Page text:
Ask plenty of questions. For example, will you need to take an ACT or SAT test1? Will you need to take any preparatory courses? How many hours are considered full-time at your university? Usually 12 hours or more is full-time and six hours is part-time. This usually means that four classes make up a full-time load, since many classes are three hours per week.

Financial Aid
Next, go to the financial aid office and pick up a financial aid packet. They will have information about the different types of aid available, and can advise you what you may qualify for. There will usually be several forms to fill out where you will list all your assets and apply for financial aid. There may also be required documents to gather together. Financial aid (Free Application for Federal Aid or FAFSA) forms are available on January 1 of each year. The sooner you complete the FAFSA after January 1, the better your chances for a Pell grant.

Speak with a financial aid counselor to learn the exact procedure you need to follow. Then follow the instructions to the letter. If you are interested in Federal work-study, find out if it will lower your outstanding need. Work-study jobs are usually campus jobs that are set aside for full-time or part-time students. The hourly wage starts at the federal minimum level and increases depending on the job. Work-study students receive regular paychecks to be used for daily living expenses.

Outstanding need is the estimated amount of financial need deemed necessary for the student to take care of living expenses while attending classes, after your assets have been deducted. The amount of the grants and loans you are eligible for is based on this outstanding need.

Types of Financial Aid
– Grants: A grant is money given to you that you do not need to repay. There are Pell grants from the federal government, and your state may also have grants for college students with an outstanding need.

– Loans: Loans are monies lent to the student that you will need to repay upon graduation from college. However, these student loans are usually at a lower interest rate and lower monthly payments. Usually you have six months after graduation before you begin repayment. Be careful with loans from semester to semester, as they can add up quickly. They are painless to get and painful to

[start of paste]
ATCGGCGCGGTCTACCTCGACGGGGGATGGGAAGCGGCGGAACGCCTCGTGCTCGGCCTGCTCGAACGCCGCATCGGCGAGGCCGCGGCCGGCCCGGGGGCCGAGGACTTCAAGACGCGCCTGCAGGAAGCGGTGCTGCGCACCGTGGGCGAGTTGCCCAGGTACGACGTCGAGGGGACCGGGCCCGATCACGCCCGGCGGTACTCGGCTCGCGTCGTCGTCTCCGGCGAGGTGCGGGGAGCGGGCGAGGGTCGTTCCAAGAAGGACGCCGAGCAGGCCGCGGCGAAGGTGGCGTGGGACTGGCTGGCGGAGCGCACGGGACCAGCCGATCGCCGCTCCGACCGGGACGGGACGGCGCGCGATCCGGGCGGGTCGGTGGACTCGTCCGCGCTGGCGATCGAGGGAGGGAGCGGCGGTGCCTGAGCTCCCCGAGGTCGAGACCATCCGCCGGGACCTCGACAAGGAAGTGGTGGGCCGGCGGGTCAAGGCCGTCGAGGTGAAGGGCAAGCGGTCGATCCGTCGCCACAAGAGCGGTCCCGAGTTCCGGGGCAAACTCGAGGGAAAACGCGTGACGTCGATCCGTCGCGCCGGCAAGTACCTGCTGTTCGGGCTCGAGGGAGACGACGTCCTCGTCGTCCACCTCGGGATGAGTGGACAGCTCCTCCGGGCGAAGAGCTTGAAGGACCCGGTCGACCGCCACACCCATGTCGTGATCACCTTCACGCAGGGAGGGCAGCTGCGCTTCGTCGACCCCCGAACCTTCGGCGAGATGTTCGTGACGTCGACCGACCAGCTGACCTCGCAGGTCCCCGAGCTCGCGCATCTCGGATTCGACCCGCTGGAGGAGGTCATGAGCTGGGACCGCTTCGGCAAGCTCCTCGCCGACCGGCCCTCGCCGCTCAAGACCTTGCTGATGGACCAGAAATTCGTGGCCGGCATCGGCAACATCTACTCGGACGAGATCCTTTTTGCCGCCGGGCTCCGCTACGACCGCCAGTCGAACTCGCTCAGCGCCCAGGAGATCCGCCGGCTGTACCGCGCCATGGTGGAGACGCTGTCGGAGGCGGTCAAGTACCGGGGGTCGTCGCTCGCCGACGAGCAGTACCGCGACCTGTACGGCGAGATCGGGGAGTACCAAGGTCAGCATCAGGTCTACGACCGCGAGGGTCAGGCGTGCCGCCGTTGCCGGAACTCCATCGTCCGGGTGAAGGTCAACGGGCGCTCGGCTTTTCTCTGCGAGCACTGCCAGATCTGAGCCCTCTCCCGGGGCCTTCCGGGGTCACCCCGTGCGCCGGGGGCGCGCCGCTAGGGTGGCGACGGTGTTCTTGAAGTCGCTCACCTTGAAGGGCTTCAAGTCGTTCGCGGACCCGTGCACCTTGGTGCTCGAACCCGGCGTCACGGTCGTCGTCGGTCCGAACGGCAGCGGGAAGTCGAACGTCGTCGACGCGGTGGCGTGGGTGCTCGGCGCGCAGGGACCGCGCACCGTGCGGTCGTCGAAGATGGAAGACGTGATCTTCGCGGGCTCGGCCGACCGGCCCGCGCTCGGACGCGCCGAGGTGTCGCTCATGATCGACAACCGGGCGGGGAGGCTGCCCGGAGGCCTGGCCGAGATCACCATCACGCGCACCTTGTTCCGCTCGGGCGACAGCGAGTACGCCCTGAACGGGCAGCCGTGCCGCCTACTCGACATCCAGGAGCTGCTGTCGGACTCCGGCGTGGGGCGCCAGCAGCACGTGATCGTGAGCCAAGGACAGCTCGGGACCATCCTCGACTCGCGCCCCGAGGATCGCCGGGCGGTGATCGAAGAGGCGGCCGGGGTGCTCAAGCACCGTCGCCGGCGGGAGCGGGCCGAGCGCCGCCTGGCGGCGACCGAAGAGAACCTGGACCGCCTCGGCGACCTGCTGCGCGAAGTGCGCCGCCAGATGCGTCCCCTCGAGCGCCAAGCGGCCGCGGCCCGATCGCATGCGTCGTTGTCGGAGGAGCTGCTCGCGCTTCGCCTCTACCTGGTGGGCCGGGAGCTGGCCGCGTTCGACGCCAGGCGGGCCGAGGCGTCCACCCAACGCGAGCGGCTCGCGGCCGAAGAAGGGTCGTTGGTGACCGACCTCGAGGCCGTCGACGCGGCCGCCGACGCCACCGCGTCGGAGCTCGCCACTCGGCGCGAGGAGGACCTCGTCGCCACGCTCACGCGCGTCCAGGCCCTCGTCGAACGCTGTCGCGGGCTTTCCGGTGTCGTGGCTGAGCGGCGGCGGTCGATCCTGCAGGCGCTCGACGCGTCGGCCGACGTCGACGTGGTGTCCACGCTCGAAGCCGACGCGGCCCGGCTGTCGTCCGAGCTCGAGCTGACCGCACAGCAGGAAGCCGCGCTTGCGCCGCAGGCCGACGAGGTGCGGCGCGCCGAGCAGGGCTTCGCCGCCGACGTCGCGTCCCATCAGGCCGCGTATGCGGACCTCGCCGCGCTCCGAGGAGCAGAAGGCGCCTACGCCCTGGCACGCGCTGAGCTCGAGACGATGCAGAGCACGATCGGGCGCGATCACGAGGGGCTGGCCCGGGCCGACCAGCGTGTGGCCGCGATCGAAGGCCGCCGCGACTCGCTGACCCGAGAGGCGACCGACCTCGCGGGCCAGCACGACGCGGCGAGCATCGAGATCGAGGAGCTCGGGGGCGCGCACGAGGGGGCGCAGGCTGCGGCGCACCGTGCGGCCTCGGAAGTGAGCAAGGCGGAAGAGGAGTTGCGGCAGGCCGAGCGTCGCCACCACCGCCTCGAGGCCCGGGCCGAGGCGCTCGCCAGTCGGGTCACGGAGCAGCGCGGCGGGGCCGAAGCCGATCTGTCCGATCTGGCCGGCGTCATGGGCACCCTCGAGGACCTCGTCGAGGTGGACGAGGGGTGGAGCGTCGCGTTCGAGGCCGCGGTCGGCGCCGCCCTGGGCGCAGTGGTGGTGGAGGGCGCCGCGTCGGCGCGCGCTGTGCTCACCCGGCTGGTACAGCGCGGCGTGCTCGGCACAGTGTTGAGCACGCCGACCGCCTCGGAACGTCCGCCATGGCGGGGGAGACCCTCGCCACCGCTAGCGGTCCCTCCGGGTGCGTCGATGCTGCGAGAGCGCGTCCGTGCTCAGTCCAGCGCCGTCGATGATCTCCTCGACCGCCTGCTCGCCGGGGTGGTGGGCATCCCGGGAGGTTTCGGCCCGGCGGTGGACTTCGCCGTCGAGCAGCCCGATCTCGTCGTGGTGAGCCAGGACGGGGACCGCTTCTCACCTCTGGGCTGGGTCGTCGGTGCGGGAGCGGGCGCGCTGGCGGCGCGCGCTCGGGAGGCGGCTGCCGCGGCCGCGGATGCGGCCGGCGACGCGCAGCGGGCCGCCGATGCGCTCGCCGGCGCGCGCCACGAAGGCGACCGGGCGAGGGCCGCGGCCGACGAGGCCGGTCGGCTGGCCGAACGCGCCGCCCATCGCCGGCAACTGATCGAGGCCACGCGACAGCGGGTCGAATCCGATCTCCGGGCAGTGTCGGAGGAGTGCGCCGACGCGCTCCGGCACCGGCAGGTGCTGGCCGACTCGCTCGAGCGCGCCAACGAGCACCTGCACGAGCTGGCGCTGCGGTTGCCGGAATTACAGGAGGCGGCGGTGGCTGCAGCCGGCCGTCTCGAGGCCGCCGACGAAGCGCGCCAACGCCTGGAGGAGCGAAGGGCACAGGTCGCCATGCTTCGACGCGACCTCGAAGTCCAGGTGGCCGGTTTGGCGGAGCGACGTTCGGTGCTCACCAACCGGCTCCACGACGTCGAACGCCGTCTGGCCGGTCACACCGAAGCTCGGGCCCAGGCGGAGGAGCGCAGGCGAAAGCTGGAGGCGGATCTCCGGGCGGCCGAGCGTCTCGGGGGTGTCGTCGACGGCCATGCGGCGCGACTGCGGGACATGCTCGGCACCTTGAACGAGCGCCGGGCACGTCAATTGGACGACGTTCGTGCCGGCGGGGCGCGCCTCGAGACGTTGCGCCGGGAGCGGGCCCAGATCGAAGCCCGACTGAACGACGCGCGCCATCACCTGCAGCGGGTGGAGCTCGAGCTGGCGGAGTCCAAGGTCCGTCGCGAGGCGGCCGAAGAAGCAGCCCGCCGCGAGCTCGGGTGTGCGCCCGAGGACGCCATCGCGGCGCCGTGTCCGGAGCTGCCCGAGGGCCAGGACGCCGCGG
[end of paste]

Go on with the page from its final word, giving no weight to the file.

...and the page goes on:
– Scholarships: Scholarships are a relatively untapped resource of financial aid that are attractive because they also do not need to be repaid. Since this is such a large untapped resource for the returning student, we will focus on the process of applying for scholarships.

Scholarship Application Process
– Compile a list of organizations: This is the first step in applying for scholarships. There are several sources in the reference section of your public and/or university library. For example The College Blue Book by the Macmillan Publishing Company is subdivided according to your subject major, ethnic group, home state, and the college you will attend. Take your time to browse through these references. There are scholarships for men and women who belonged to the Boys and Girls Clubs as well as awards for students whose parents worked for a certain company.

If you have access to the Internet, there are many websites online that offer information on scholarships. Some send periodic updates to your email on scholarships that you are qualified for. You must first complete an information page on yourself, what your major is, what are the characteristics that make you eligible for certain scholarships and ineligible for others, etc. The services filter various databases and shows only those scholarships that match your profile.